That said, this version is written in modern, easy to understand English, which is so important, adding hopefully, a new type of historical text – a poem that contains its own commentary – elucidating with clarity the subtlety and profundity of this deep thinker, as well as clarifying his metaphysics for the English speaking world.

    I have penetrated his deepest insights and laid them bare for the Western world to contemplate and ponder upon. Such an undertaking is of benefit to all the English speaking peoples of the world, and can be helpful to either religiously or secularly inclined people. The Tao Te Ching is a blueprint for enlightenment – a roadmap for self-realization. It is a key text and if understood properly can trigger awakening in its reader.

    Because this book will be published, I have no wish for its contents to be leaked onto the web, but I am looking for a Chinese person to write an enthusiastic foreword for me.

    Do you know anyone that would like to volunteer?

    Hope you are well. This is a nice site – good work Cecilia.

    Mike

    • ceciliawyu
      August 24, 2017

      Hi Mike I do not know what your chinese standard is like…however I feel obliged to point out to you that Tao Te Ching was written in a Southern Dialectic and Grammatical ancient chinese that is most akin to today’s Cantonese dialect which has 16 tones…not the 4 tones of Mandarin.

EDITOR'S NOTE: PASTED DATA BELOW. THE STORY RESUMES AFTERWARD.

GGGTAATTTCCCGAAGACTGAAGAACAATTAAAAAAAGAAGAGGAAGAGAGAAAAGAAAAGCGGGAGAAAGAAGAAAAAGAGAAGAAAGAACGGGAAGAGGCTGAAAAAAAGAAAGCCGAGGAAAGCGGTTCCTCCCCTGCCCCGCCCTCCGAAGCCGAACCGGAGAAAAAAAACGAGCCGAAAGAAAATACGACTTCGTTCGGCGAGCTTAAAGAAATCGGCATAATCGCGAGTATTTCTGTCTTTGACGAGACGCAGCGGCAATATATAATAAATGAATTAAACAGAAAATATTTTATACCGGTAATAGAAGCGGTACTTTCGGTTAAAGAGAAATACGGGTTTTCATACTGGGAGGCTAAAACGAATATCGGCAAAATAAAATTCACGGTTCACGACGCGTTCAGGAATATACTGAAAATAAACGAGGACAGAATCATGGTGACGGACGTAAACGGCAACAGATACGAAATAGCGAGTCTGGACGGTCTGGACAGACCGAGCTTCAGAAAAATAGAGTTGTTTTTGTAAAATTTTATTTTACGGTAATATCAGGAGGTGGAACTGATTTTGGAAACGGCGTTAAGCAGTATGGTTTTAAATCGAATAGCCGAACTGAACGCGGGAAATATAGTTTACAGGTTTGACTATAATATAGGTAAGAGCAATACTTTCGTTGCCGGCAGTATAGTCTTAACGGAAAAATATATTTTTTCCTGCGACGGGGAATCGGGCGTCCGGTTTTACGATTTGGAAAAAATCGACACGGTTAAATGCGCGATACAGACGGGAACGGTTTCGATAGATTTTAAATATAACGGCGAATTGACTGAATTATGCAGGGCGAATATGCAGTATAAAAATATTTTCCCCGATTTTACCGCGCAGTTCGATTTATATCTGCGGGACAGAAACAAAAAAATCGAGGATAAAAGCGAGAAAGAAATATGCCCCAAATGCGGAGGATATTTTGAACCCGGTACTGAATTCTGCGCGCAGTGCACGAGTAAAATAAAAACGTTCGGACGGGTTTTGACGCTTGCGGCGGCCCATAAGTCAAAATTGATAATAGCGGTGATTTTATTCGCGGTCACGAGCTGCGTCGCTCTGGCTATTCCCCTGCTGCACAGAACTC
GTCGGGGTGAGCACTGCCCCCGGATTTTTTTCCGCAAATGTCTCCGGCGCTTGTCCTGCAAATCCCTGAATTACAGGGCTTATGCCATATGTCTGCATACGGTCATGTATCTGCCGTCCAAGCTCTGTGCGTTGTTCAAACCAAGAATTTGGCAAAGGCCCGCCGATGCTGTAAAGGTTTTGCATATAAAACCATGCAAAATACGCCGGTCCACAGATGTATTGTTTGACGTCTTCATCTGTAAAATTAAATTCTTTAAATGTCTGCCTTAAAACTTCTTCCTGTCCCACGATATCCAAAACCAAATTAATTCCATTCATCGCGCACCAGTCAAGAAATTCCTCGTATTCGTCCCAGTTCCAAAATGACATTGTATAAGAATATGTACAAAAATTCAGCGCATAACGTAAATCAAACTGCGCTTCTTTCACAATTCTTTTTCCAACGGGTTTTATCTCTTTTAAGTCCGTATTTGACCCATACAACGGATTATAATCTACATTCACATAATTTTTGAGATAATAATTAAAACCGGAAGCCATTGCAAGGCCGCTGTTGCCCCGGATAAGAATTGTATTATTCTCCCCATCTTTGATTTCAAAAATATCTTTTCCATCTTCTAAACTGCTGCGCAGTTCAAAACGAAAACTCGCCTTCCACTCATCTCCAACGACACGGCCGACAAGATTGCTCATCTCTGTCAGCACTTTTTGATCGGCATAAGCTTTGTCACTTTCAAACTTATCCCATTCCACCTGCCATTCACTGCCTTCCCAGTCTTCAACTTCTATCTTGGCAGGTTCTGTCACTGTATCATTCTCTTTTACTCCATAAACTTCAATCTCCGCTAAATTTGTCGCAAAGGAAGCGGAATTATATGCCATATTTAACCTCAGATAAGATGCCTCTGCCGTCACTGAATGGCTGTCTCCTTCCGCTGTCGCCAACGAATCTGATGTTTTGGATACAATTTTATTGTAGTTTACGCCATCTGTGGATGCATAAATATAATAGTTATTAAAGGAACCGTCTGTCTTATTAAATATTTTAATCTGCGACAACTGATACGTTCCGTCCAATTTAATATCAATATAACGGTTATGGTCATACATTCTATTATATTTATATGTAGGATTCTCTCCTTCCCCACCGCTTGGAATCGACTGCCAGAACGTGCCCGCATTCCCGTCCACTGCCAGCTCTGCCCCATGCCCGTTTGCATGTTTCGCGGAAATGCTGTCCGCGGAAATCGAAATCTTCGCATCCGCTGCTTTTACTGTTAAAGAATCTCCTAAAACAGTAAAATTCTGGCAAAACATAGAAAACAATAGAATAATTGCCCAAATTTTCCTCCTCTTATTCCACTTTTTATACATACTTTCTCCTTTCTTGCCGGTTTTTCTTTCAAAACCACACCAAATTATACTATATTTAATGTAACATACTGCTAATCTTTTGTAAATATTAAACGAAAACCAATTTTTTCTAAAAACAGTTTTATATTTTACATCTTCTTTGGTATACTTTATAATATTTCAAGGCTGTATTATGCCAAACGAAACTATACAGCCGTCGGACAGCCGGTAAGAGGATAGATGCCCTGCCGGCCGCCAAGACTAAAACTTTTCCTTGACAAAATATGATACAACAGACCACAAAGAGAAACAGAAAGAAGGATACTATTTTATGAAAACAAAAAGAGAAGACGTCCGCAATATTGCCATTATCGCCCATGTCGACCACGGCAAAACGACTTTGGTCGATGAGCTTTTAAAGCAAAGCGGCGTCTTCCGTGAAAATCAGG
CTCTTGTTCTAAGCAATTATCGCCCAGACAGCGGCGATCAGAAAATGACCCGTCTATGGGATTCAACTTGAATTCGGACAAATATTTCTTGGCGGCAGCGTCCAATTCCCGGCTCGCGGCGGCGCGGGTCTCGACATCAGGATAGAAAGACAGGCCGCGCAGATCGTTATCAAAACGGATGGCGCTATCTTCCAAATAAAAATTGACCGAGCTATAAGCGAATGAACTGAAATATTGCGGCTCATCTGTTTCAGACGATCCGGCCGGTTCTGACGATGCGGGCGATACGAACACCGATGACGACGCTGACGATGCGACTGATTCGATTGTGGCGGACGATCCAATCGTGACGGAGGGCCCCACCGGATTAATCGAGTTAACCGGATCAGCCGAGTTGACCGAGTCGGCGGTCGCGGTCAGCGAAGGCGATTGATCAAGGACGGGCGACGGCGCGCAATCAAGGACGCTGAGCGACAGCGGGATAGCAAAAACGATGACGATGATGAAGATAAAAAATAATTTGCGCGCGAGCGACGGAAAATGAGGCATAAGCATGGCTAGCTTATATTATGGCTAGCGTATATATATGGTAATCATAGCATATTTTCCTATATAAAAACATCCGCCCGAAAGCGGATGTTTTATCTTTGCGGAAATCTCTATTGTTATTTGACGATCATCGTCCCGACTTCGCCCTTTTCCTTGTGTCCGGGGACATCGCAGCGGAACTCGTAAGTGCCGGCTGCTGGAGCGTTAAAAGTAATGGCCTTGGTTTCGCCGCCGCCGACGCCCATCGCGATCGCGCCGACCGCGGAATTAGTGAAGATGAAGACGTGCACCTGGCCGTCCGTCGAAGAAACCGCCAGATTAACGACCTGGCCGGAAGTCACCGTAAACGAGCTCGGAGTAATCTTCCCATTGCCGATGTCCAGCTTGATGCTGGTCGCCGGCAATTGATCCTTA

So. Given the Hong Kong Uni translation is also using the same 16 tonal spoken dialects and Tao Te Ching is first and foremost a spoken text….are you sure you are using the right spoken form of chinese to translate?

      Chang’s translation is correct in the 28 different types of rhyme. It is the rudimentary poetic structure of all ancient chinese poetic works….most of us are taught them via dulian practices at a very young age (like starting at 2 yrs old in my case) to be considered an anciently educated chinese…..

      So I think perhaps it is important to re examine your omissions of the 28 types of classical chinese ryhmes….without it…..you are kind of not really translating chinese.

      Having said that….goodluck.

      As the Tao says: “If it is easily structured and identified…it is not the essence of True Tao….” 🤗

      Enjoy your translation journey!

      Best wishes
      CeciliaYu.com

      • Mike
        August 25, 2017

        Hi – the book I am writing is more of an ‘adaptation’ than a ‘true’ translation. The purpose of it is as a ‘stepping stone’ to the ideas contained in Lao-Tzu’s,Tao Te Ching. You might say it is a complimentary text adding to the versions and translations already on the market.